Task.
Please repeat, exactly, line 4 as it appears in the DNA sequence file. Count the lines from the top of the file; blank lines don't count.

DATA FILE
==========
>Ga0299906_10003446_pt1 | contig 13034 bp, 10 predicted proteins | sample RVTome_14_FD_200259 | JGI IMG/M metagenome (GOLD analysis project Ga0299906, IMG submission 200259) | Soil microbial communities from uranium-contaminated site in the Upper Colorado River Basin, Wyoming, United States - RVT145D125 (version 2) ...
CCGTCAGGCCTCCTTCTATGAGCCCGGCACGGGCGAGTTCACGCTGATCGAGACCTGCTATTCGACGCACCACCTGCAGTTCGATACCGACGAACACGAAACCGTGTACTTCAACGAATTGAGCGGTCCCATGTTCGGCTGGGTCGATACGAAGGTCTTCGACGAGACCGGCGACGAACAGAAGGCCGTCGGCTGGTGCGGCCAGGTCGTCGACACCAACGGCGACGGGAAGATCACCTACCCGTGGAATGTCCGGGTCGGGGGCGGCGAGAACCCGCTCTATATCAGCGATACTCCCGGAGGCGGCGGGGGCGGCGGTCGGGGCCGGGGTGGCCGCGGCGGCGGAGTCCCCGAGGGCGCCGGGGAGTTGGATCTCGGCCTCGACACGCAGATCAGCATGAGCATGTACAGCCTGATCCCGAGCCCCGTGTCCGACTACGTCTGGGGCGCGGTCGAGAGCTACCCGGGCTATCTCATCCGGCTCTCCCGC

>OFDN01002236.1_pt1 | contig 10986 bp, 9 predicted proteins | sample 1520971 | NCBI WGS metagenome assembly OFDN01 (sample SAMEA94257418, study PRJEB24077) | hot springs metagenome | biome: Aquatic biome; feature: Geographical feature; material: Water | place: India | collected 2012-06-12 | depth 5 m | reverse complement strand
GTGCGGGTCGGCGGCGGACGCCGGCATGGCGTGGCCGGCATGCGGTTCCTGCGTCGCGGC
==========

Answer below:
GTGCGGGTCGGCGGCGGACGCCGGCATGGCGTGGCCGGCATGCGGTTCCTGCGTCGCGGC